I had two audiobook failures this month. The first was Lauren Groff’s Fates and Furies. I just could not stand this book. I hated the characters, I hated the style, and I was completely uninterested in the plot. I gave up after one CD (1/11th of the book). Maybe I’ll go back to it later in the year; I’m not taking it off my list yet, anyway.
The second was Sabaa Tahir’s An Ember in the Ashes, and it wasn’t quite as catastrophic. I liked the premise and the beginning of the story, but one of the two narrators just annoyed the crap out of me with the way she over-emoted. No, you don’t want your audiobook narrator to sound like a robot, but neither do you want them to sound like they are going to start screaming or sobbing at any moment. At least I don’t. So I returned the audiobook to the library and read the print version instead.
Given the change of format, it took me a while to warm up to An Ember in the Ashes. It’s a another in the long line of recent dystopian YA novels, and although it’s a well-developed universe and the characters were interesting, it’s also the first of an intended series, so not much gets wrapped up by the end of the book. Thus it wasn’t that satisfying to read. I doubt that I’ll clamor for the next novel, as much as Tahir’s writing is well-done. I did see that she’s sold the movie rights, so maybe it’ll be the next Hunger Games.
I also finished David McCullough’s The Wright Brothers this month. McCullough always tells a great story, and in this book he marries his usual detail-oriented style with a bit of brevity (the focus of old age?). I had no particular interest in the Wrights, yet I really enjoyed learning about them and their process of invention and discovery.
Books read this month: 2
Books read total: 4
Percentage of year complete: 16.6%
Percentage of books complete: 33%
This month I finished two books off the Glamour 2015 book list: Between the World and Me, by Ta-Nehisi Coates; and H is for Hawk, by Helen Macdonald. I enjoyed both but didn’t find them extraordinary; I’d give a B- to both.
I’ve decided to pace myself with this year’s project and stick to reading only a book or two from the list each month. Several of the other books on my list came up on my library queue and the prospect of having to finish lots of them in a short period was stressful.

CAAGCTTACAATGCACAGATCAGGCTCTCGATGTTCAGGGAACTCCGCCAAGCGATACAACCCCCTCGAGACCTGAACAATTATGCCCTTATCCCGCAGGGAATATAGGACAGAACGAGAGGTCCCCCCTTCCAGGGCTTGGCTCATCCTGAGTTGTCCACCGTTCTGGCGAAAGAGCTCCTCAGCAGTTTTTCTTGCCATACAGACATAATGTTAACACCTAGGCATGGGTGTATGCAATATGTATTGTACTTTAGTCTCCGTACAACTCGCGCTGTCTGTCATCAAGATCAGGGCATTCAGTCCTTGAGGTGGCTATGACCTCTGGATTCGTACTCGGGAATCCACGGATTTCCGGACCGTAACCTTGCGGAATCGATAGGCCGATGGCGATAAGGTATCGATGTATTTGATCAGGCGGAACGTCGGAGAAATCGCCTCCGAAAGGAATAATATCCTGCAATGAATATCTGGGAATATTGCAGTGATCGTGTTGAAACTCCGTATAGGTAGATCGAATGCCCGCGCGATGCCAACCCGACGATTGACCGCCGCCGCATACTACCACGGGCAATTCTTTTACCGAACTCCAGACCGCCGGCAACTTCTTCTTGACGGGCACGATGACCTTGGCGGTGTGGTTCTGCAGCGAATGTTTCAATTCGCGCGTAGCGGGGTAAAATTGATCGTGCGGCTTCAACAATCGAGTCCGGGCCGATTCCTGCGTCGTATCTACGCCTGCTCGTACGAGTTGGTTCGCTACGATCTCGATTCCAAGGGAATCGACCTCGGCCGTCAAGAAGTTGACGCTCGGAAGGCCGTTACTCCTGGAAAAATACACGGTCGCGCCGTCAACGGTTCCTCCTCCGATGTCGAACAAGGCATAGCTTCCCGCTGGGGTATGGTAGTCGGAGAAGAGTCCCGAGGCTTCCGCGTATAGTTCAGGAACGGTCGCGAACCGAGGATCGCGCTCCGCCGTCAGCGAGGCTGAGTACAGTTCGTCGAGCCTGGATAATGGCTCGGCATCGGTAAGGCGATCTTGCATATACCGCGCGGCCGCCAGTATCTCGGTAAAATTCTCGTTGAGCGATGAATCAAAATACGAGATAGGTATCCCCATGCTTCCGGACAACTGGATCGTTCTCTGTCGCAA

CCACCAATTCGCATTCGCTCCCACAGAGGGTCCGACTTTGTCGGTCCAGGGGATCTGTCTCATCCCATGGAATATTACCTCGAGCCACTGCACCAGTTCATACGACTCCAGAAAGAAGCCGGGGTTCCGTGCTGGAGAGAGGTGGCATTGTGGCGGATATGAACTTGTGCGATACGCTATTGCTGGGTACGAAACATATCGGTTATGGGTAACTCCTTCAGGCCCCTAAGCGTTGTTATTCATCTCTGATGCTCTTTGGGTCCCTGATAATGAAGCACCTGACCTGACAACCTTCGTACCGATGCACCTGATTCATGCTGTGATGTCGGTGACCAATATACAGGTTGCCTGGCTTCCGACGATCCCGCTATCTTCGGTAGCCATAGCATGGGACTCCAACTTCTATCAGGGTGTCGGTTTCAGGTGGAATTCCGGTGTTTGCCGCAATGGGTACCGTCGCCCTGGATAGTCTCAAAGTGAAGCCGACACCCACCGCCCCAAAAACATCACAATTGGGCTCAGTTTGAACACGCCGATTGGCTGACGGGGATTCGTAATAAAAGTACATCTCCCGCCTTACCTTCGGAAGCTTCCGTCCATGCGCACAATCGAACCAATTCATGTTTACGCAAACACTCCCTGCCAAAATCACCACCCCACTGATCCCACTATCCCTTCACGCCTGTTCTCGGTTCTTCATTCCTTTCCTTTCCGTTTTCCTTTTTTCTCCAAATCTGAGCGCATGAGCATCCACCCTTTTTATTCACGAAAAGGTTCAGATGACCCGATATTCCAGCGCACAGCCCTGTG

I’ve also added Americanah, by Chimamanda Ngozi Adichie, to the list, for an even dozen for the year. So:
Books read this month: 2
Books read total: 2
Percentage of year complete: 8.3%
Percentage of books complete: 16.6%
[I had a draft of this saved, but somehow didn’t press publish. Happy New Year, a bit late (well, Chinese New Year isn’t until February 8th, so I guess I’m early!).]
If you’re looking for a book challenge for 2016, Popsugar is doing theirs again, with a new set of categories this year. Or there’s the Amazon Editors 100 Books to Read in a Lifetime, or the Goodreads Choice Awards winners for 2015 if you want to focus on new books. I’ve decided to keep my goals modest for this year and plan to complete a list of ten best books of 2015 from Glamour magazine.
I read a lot of nonfiction, classics, and genre fiction already, so focusing on recent literary fiction (most of this list) seems like a good idea. To these ten books I’m adding War & Peace, which I didn’t get done in 2015, leaving me with 11 books for 12 months (I’ll give myself an extra month for W&P).
It’s probably clear by now, given that it’s December 18th, that I’m not going to finish the last two books on my Popsugar reading challenge this year. I have lurched through about half of All the President’s Men, but it is truly bewildering in its pointless detail, and I just can’t make myself read any more of it.